Celebrating their 10th Anniversary this year, Tru Yoga, located at 696 South Ave, is an open and inviting space where new yoga students and expert practitioners alike feel welcome and inspired. Owners Lindsay and Pete Nabozny believe strongly in making studio yoga classes accessible to all.
Like many small business owners in the Wedge, they both wear many hats. Both have full-time day jobs in addition to a toddler; Lindsay is a housing planner for the City of Rochester and Pete is Director of Policy for The Children’s Agenda. They depend heavily on their studio manager, Liz Laneri, to keep things running smoothly at Tru Yoga on a day-to-day basis.
What got them into yoga? Lindsay says, “I first tried it when a friend took me to a Bikram yoga class in Buffalo around 2006. In Bikram classes the room is heated to over 100 degrees. Some people love that, but I hated it and did not continue. Shortly after, I moved to New York City, and I started practicing at a Vinyasa, or “flow” studio about once a week. Discovering that style of yoga was a revelation - yoga can feel good! I was working long hours and I found it to be a lovely way to end the day. It was a form of exercise that I found challenging, yet also centered me. Pete also did some yoga in Brooklyn, he is a runner and wanted to improve his flexibility. But he had been practicing very sporadically before we took over Tru. The improvement for him has been remarkable. He could barely touch his knees and now when he folds forward he can touch his toes!”
In 2012 while they were living in Brooklyn, ownership of Tru Yoga fell into their hands through a family connection to the then-owner of Tru Yoga. He was looking for someone to take over the studio since he was not able to dedicate the time needed to operate the studio on a full time basis. “We were very fortunate that Tru turned out to have great teachers and a wonderful student community!” says Lindsay.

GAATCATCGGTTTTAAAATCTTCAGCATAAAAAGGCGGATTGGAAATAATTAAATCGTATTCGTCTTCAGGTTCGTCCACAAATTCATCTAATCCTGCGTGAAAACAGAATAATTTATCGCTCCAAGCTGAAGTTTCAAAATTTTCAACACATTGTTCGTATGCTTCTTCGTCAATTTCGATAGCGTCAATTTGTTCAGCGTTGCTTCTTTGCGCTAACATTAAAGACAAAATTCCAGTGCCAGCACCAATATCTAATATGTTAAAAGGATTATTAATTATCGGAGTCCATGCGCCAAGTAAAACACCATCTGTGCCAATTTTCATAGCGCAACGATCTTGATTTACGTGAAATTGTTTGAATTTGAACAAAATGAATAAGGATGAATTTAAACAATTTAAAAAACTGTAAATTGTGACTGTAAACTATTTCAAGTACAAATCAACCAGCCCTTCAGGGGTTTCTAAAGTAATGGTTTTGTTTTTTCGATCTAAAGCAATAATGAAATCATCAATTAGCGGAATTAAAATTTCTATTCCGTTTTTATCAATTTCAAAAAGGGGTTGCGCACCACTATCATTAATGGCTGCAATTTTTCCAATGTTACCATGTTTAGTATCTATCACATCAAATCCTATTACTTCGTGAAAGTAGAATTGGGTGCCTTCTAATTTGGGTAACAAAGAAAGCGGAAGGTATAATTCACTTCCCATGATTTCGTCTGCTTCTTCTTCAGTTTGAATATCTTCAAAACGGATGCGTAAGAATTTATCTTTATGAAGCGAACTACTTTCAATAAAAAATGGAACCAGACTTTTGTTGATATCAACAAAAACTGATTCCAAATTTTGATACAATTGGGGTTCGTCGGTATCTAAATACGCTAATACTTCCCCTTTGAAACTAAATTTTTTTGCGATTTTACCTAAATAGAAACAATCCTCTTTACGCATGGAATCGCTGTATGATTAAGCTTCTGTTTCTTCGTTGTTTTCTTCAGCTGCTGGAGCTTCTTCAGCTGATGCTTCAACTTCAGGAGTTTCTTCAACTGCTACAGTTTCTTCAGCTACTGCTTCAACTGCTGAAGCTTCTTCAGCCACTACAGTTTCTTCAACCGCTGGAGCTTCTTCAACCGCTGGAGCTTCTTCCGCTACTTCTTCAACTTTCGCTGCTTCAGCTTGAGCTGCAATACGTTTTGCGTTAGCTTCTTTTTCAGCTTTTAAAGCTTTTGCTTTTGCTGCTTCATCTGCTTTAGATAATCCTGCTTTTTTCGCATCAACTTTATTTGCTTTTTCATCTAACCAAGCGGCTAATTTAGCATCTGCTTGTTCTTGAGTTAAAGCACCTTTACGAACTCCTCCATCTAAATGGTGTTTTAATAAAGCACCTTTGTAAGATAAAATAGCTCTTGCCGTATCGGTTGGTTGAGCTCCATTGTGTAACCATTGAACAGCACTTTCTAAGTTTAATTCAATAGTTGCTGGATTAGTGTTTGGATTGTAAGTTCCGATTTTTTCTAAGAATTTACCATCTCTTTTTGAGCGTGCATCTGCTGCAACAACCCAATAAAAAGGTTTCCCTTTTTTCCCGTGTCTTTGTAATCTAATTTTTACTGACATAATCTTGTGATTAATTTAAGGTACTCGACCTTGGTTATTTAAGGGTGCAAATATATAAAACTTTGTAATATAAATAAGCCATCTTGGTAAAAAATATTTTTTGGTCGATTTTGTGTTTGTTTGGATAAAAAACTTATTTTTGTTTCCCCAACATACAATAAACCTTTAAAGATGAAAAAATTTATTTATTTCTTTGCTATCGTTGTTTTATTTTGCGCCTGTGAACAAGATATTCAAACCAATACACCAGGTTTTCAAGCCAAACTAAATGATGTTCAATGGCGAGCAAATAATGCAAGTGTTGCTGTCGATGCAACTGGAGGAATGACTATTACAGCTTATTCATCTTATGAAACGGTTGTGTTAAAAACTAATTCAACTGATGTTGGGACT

What makes yoga a good choice for people looking for a path to a healthier lifestyle? ”In addition to improving strength and flexibility, yoga helps you to slow down and truly take time to care for yourself, which I think is essential to making positive lifestyle changes. For many, the benefits are both physical and mental, and yoga doesn’t require that you be able to stand on your head to do it right - you just have to breathe. Personally my “ah-ha” moment came from taking yoga classes that instructors were also taking as students. I am not an instructor. I noticed that instructors don’t always do the hardest variation of a pose, or they might take a child’s pose and rest. Your yoga practice can be whatever you need that day and you don’t have to overexert or strain yourself to reap yoga’s benefits.” says Lindsay.